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specific budget for this plan, 4 billion euros earmarked. what do you make of that budget? it is a lot of money in the absolute, compared to 2020, france nationally spent 200 billion euros on health care. peter: i think it is clear we cannot beat cancer if we don't cooperate in europe and if europe does not do its bit. but also the figures show we need efforts by the national government and regional governments. everybody has to do their bit. europe has to concentrate on those areas where we need cross-border cooperation. for example, joint procurement for early detection, that is a good point where we can join forces like we did with the vaccine against covid. join forces in every european should have access to this equipment. here, europe can help, but there
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will be issues the member states continue to have to deal with it. manuel: the european approach is the solidarity principle. we must add to budgets the support from the european union, to target very specific measures that can make the difference. if we can use the best experiences of some european member states in the early screening of cancer to all of the european member states, we are going to get a huge advantage in fighting against cancer. i think this is the idea of the plan. catherine: if we look at w whats in the plan, it covers prevention, screening, health care, aftercare aspects. i'm wondering how far 4 billion euros will go to help so many
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different parts of this mosaic. manuel: it depends because they have national budgets, and they can be improved with the budget. some provinces can be mobilized. but related to the european digital health space, this is only one -- money is only one aspect of the problem. we can win a lot in the global approach, not depending directly on mon. catherine: picking up on an eu research program, in the latest budget negotiations, the member states, heads of government said they will cut for this research program in 2022.
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is there a conflict between what the commission and parliament want in scientific research and what the heads of state are saying? peter: there definitely was a conflict and i was in particular angry with the so-called frugal four who said we need to reduce eu spending, even though sebastian kurtz said in a meeting that if there is a priority for europe, it is research and innovation. still they wanted to cut the budget. but the european parliament did not accept. we insisted on an increased budget for research and we have a specific point where we already delivered on our fight against cancer. we will have a cancer mission. one of the biggest priorities of the research policy is the fight against cancer, and that is very important. catherine: you obviously support the cancer plan. do you think you can talk the heads of state and government around? manuel: this is about perspective from some members,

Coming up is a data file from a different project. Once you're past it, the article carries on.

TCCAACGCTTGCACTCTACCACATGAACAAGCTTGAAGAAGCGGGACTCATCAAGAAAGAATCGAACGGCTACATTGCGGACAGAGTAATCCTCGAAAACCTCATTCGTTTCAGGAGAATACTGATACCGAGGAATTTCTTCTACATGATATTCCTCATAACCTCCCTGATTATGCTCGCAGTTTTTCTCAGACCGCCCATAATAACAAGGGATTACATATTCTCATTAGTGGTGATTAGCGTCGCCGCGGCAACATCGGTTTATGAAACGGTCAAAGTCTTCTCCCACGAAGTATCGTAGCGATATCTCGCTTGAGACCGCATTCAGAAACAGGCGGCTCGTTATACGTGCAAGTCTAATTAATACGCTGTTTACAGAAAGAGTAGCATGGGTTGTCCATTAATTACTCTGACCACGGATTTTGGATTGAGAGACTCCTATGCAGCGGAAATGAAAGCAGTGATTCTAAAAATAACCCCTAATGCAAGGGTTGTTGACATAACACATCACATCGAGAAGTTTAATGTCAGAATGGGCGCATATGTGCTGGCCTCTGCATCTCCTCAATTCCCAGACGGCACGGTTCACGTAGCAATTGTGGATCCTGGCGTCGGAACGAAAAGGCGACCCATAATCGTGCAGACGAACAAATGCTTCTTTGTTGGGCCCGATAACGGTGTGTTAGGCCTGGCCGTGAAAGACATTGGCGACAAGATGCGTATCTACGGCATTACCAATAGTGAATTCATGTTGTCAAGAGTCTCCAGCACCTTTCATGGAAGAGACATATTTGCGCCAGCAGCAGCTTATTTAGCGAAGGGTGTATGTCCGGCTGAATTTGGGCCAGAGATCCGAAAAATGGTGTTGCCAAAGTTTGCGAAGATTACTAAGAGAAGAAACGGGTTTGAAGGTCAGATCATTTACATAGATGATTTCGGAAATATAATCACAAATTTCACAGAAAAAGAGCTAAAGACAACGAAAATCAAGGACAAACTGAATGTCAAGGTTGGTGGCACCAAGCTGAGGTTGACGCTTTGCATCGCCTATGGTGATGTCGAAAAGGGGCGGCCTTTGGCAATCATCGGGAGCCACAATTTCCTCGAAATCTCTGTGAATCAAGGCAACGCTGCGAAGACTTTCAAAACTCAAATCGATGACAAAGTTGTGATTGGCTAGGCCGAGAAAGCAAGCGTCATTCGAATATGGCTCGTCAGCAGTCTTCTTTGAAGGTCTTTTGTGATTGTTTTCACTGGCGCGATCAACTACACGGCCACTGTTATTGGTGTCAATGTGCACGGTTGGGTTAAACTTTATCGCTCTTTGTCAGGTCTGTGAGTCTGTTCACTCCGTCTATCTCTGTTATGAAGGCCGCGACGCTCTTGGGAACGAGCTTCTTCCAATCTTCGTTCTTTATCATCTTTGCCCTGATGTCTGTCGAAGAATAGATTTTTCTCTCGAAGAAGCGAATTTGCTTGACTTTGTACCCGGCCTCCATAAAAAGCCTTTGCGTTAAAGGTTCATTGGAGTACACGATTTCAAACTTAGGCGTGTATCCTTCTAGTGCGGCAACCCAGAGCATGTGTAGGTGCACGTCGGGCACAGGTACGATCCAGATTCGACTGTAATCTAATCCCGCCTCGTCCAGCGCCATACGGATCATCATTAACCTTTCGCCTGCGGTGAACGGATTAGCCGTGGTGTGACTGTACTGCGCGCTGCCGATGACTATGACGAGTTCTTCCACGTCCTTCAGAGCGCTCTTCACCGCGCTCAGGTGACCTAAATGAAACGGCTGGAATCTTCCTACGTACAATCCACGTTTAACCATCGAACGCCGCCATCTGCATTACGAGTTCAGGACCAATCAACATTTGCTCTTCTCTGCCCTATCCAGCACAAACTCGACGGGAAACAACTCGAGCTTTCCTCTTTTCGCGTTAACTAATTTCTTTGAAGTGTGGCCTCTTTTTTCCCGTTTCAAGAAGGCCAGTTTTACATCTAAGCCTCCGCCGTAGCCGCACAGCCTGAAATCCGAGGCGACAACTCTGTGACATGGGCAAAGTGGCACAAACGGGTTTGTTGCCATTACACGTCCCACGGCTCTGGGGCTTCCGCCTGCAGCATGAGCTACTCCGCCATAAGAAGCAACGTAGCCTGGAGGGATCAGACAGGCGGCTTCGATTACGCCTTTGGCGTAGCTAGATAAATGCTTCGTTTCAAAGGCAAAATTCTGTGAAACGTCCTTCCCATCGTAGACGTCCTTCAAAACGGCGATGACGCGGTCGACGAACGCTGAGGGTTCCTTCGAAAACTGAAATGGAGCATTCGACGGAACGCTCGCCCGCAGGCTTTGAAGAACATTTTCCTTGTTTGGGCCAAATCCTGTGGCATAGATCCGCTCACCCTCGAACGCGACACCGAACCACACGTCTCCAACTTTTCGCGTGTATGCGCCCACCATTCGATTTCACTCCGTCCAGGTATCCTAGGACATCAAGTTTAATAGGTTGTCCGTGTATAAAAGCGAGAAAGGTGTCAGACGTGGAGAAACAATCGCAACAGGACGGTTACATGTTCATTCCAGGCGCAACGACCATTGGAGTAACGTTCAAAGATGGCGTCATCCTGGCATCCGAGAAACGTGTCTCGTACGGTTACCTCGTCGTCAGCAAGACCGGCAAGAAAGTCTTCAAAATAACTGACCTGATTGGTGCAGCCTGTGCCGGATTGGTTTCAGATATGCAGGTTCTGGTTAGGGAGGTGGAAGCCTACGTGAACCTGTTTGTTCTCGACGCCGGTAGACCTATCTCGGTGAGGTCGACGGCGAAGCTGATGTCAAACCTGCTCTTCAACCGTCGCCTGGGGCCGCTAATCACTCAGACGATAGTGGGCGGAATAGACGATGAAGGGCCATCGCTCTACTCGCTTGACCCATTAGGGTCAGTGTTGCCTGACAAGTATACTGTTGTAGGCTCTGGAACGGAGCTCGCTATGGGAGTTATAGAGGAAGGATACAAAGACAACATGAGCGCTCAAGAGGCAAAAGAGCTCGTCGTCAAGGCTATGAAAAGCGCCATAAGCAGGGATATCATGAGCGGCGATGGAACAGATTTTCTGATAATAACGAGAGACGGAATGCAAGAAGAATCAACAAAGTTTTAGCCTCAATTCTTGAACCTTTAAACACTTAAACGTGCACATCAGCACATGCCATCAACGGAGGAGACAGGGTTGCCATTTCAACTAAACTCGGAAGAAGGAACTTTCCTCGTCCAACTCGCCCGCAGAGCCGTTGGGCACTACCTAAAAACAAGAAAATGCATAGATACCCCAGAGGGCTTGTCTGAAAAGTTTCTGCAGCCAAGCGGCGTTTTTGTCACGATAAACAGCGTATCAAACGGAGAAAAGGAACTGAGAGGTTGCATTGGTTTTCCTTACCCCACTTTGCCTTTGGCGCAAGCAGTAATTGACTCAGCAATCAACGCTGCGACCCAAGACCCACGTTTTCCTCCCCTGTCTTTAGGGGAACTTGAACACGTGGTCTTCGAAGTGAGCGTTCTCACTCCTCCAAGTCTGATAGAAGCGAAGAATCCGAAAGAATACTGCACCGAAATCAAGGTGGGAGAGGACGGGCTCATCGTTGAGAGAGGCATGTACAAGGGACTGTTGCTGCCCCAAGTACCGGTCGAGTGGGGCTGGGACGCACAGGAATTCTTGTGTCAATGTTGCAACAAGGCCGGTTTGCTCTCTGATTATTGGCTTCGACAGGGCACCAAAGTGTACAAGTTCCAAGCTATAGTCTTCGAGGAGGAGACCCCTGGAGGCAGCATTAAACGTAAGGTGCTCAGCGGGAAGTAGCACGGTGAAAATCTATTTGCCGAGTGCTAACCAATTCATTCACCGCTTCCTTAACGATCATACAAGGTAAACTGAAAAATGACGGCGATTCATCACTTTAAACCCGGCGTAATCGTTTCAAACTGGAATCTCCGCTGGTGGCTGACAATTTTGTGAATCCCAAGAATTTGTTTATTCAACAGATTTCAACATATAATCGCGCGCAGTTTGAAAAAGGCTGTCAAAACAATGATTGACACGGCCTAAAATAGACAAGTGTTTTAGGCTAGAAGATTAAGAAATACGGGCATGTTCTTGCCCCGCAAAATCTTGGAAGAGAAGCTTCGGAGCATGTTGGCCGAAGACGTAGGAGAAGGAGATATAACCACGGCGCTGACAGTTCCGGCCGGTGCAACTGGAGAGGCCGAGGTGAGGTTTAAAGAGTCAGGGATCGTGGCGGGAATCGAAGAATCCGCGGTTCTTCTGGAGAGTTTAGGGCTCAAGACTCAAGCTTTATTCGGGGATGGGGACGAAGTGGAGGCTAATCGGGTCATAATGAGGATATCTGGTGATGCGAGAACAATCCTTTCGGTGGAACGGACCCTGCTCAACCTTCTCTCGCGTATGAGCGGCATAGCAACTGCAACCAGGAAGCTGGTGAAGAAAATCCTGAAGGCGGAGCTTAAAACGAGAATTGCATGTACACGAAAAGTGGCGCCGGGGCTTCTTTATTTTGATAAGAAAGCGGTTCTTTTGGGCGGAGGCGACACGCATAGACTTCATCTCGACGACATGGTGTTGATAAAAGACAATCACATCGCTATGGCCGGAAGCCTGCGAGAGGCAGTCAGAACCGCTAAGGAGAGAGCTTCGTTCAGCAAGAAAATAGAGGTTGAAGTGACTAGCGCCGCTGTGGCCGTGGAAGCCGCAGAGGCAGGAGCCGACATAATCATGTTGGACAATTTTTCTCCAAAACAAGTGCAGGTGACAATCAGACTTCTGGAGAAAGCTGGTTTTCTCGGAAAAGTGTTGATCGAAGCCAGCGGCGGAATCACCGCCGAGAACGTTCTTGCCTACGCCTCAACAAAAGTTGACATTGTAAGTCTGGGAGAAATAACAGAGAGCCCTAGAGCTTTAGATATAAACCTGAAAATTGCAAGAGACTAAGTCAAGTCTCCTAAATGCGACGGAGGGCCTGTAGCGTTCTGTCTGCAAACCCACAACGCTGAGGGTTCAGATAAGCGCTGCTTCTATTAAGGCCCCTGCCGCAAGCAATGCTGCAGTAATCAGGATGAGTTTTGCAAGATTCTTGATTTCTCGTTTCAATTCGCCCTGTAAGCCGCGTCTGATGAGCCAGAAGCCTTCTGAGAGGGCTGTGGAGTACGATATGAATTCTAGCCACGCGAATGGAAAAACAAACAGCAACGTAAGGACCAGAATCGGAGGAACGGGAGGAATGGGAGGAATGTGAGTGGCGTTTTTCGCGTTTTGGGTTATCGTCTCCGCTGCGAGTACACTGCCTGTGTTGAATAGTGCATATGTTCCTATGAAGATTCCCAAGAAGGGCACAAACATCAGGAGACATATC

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because -- is a bad perspective from some members, because i agree that research is central to the modern perspective of europe. we can profit in various ways. for instance, we have used now organized vaccination, and to discover vaccines against covid. investigation paid by the european union to find instruments against cancer. this level approach is essential if we want to deliver better care with less spending. catherine: a message to certain heads of state and government perhaps. specifically in what area -- in one area, a smoke-free generation by 2040. a quarter of eu citizens regularly smoke. but we already have more
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expensive cigarettes, neutral packaging, those really big photos of illnesses you can get on cigarette packages. it feels like is the only thing left to ban cigarettes. peter: it is very clear that smoking is the most important cause of cancer. 50% of cancer cases we don't know why they happen, but when we know, the reason cancer is number one by far, and then other issues like obesity, la of physical activity. later on, pollutants. they are relevant, but tobacco is the most important. catherine: a specific link. peter: that's why everyone should stop smoking and younger generations should not start smoking. it is very difficult. i have understood the united kingdom, they are going to ban cigarettes. i don't know if that will work out because people are used to doing it.
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if somebody would introduce such a dangerous product like tobacco on the market in europe, it would not be allowed under any regulation. for me, it is important to have two points, we need to prevent young people from starting smoking, but we need it to be easier to quit smoking. that's why i am in favor of also using e-cigarettes. they are less harmful than normal cigarettes. the best would be nothing at all. but if people cannot quit without e-cigarettes, we should allow this. catherine: disagreement over here. manuel: i think we don't know enough about e-cigarettes. of course, i can agree they are less risky than tobacco, but there is a huge risk that in the long term they can get people to start smoking. mainly the people we agree they should be away from the idea of
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smoking. they could be conducted to addiction of tobacco by using e-cigarettes. i think we should have the same regulation, the same tax system on e-cigarettes as tobacco. and we should not allow those products. catherine: we won have to -- we will have to wait and see if the sme-free generation can be achieved. thank you for very much for taking part in this discussion. thanks to you for watching the program. hope to see you soon on talking europe. ♪
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11/22/21 11/22/21 [captioning made possible by democracy now!] amy: from new york, this is democracy now! >> we find the defendant not guilty. as to the second count of the information, we find the jury not guilty. amy: protests have taken place across the country after a jury in kenosha, wisconsin, acquitted 18-year-old kyle rittenhouse on all five counts of fatally shooting two people